The one thing Cannes Market-goers agree on is that there are fewer people here this year.
Cannes feels lighter. Even on the usually jam-packed first Saturday of the confab, the Croisette is less crowded and at almost any given time there are seats available in restaurants and bars.

Execs point to the inclement weather, the astronomical prices charged around town and the weak dollar.

“The costs of coming to Cannes are having an effect on everyone; there are even fewer French producers of the kind that would come for a few days to hang out on the Grand Hotel terrace,” said Nicolas Brigaud-Robert, co-chief of French seller Films Distribution.

The market for films is harder to read, but seems similarly diminished. Sellers can’t agree whether there are fewer buyers or there’s simply less walk-in trade.

Kathy Kim, co-head of sales at Korea’s CJ Entertainment, said, “Our lineup is the best we’ve had at a market for several years, but we are not selling any more than last time. But then passing trade has been dropping for a couple of years.”

The serious buyers, meanwhile, are coming to the market prepared and ready to buy. Several buyers polled said they were making precision strikes in the first few days of the market and some said they were going home as early as this weekend. Benelux distributors RCV, who are newly owned by Canada’s Entertainment One, said they had targeted three films and were pretty much done by day 3 of the market.

CJ’s Kim noted that buyers were focused on two of her titles in particular. In order to hit buyers who may not stay till the bitter end, company was mounting private screenings of its Official Selection film “The Good, the Bad, the Weird,” ahead of Saturday’s public screening.

But it’s not just completed films that will see deals at this market. Prebuys are part of the mix again as well.

Diego Halabi of Sun, a pan-Latin American rights distrib that buys all rights for the 24 territories in the region, said, “We only buy all rights for all of Latin America and we can take the risk of prebuying. Sun pre-bought “Two Lovers” in Berlin and Soderbergh’s Che project two years ago. Both are in Cannes’ Competition this year.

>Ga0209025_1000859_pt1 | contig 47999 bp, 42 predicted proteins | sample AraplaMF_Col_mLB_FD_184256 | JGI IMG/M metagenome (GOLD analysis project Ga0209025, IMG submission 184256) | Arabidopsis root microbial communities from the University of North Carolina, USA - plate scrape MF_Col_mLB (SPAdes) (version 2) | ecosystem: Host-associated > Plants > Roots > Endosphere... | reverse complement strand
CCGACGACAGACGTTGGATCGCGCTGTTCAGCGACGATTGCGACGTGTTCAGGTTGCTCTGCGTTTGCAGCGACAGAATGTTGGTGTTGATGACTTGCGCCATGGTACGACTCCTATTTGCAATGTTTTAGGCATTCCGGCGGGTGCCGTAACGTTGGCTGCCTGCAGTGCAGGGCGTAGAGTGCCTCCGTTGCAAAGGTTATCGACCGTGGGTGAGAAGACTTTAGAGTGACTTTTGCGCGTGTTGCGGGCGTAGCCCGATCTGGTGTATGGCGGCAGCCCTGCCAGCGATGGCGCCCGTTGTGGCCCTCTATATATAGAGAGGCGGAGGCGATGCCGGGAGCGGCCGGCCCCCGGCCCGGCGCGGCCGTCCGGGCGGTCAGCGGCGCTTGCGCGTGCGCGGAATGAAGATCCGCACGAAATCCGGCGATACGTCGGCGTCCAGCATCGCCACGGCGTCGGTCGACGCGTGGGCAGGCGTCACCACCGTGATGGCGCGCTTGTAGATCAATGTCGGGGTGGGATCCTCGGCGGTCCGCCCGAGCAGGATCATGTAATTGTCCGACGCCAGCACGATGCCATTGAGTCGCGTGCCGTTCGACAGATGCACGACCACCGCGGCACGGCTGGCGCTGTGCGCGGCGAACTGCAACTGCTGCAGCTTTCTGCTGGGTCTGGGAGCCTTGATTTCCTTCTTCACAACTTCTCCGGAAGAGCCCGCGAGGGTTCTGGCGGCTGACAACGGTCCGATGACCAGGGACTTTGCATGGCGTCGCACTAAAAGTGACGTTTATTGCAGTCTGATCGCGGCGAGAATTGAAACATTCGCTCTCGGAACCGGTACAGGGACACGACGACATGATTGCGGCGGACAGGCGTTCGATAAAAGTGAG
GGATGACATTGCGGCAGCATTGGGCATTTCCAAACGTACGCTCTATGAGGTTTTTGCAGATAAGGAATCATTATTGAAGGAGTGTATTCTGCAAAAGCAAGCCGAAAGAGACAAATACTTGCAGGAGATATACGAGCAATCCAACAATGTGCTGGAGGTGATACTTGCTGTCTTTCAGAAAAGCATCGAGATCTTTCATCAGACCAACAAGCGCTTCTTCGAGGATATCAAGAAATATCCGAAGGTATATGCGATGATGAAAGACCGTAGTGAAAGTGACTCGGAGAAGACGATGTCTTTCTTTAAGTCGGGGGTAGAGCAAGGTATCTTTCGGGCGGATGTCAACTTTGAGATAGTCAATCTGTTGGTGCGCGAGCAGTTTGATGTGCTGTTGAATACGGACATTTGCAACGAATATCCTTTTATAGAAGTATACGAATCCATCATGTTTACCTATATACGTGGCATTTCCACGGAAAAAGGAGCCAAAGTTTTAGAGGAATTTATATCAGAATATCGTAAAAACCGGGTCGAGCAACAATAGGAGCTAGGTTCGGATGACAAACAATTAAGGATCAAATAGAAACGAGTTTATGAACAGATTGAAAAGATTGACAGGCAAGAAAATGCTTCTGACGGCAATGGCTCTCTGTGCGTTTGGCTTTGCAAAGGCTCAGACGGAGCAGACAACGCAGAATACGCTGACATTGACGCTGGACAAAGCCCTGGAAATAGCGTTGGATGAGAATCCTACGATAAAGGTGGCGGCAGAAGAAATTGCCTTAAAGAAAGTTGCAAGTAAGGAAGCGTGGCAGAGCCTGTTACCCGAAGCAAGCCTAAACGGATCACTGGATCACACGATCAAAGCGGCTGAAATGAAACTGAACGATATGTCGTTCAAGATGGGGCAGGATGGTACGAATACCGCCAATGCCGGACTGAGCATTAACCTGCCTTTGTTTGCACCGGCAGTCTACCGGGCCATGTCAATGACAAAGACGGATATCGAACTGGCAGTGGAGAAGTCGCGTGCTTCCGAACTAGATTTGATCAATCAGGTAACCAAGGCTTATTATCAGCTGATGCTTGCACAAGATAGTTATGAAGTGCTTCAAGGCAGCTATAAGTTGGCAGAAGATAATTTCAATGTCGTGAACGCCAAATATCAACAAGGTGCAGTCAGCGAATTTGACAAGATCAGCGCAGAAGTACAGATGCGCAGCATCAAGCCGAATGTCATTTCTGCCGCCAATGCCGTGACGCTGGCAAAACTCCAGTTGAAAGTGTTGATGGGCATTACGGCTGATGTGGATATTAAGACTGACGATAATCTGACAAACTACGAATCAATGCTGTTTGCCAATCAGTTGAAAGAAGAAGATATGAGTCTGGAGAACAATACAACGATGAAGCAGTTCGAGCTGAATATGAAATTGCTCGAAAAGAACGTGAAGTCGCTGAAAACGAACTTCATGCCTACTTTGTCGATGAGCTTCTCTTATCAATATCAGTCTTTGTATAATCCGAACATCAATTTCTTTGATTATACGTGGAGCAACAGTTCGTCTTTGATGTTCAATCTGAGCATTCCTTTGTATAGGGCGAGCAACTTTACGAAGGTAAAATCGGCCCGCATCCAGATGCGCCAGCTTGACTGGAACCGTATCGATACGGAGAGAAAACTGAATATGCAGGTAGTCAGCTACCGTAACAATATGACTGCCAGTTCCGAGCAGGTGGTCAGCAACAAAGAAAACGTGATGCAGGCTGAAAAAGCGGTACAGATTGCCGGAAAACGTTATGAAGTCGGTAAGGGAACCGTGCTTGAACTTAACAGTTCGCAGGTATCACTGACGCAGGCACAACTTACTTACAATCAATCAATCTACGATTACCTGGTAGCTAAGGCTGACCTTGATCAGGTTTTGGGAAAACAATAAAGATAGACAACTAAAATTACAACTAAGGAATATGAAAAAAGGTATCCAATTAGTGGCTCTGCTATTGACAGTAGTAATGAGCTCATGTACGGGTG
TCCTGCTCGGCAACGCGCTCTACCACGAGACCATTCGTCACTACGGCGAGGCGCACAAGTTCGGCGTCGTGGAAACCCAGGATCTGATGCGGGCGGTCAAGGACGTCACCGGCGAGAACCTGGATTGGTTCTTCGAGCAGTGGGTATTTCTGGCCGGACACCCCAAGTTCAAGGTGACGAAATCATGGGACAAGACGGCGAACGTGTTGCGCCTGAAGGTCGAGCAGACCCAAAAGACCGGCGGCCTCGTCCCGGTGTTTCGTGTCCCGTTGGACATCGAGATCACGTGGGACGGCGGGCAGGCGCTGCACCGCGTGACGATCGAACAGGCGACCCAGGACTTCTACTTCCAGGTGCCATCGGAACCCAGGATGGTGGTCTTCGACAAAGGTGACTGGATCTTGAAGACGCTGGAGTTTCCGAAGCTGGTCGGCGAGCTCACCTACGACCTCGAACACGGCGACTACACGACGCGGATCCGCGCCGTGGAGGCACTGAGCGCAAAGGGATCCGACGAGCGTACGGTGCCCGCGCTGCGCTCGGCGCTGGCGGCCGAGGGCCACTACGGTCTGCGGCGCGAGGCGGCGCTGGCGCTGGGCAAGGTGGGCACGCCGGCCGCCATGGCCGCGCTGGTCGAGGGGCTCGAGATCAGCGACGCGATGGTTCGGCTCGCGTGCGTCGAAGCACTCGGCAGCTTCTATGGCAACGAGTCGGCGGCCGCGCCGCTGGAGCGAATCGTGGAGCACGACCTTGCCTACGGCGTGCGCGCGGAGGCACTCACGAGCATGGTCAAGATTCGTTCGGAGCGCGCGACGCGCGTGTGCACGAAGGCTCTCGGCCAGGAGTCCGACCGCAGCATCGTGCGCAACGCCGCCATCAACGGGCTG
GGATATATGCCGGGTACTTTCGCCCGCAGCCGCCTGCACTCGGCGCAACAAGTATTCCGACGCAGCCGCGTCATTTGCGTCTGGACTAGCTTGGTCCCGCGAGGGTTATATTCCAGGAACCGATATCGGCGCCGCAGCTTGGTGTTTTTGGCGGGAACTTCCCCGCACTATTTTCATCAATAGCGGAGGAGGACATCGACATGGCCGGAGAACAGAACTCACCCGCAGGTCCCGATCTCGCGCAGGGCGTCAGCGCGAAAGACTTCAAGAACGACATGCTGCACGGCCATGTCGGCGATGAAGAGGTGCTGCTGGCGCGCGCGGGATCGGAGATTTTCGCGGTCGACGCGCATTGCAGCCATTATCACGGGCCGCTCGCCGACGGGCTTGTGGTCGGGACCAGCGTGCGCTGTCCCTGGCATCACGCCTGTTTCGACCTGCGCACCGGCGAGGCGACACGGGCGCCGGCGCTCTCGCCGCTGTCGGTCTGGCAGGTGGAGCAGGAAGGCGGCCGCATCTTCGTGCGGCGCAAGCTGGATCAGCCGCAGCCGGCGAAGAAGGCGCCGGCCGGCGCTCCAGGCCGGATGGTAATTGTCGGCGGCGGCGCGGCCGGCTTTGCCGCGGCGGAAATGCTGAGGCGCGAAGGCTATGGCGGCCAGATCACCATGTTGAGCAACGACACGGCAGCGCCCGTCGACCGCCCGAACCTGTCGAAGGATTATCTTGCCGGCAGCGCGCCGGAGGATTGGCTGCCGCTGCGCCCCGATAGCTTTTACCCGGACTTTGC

Sebastian Darcyl, Halabi’s TV partner in Buenos Aires-based Sun Distribution, explained, “We’re very focused. We take calculated risks and can be efficient about who we want to be in business with.”

“There is no underlying shortage of buyers,” said Essential Entertainment topper Jere Hausfater. “There are multi-territory distributors, consortia and informal alliances, same as ever. But the days of multiple sales and packages are gone. There is no shortage of money either, but the money people are becoming really careful about who they ally themselves with and which projects they go with. They want more background checks, they want to know if the rights are really there, they want to know who and what they are dealing with.”

“All the contraction going on in the (U.S.) business creates a certain apprehension and unease in the market. People are waiting for the next shoe or two to drop,” Overture’s Chris McGurk added.

There are plenty of local factors at play too. In some overseas territories weak DVD or TV sectors are removing ancillary market support for all-rights buyers. That may be the case in Russia, Brazil and Spain.

In others, the direction and strength of local production is inversely affecting demand for foreign acquisitions. Sellers cited Japan as a territory still plumbed by strong homegrown fare. And weakness at home has made Korea an aggressive new buyer. “I’ve heard some buyers are going crazy and offering three times asking prices, I wish they’d do that for my titles,” Kim Seung-bum, CEO of Korea’s Studio 2.0, said.

And while buyers from dollar territories are especially are hurting, Hausfater noted, “It is not about the currency, it is all about whether they want your movie.”

Source: Variety

Leave a Reply

Your email address will not be published. Required fields are marked *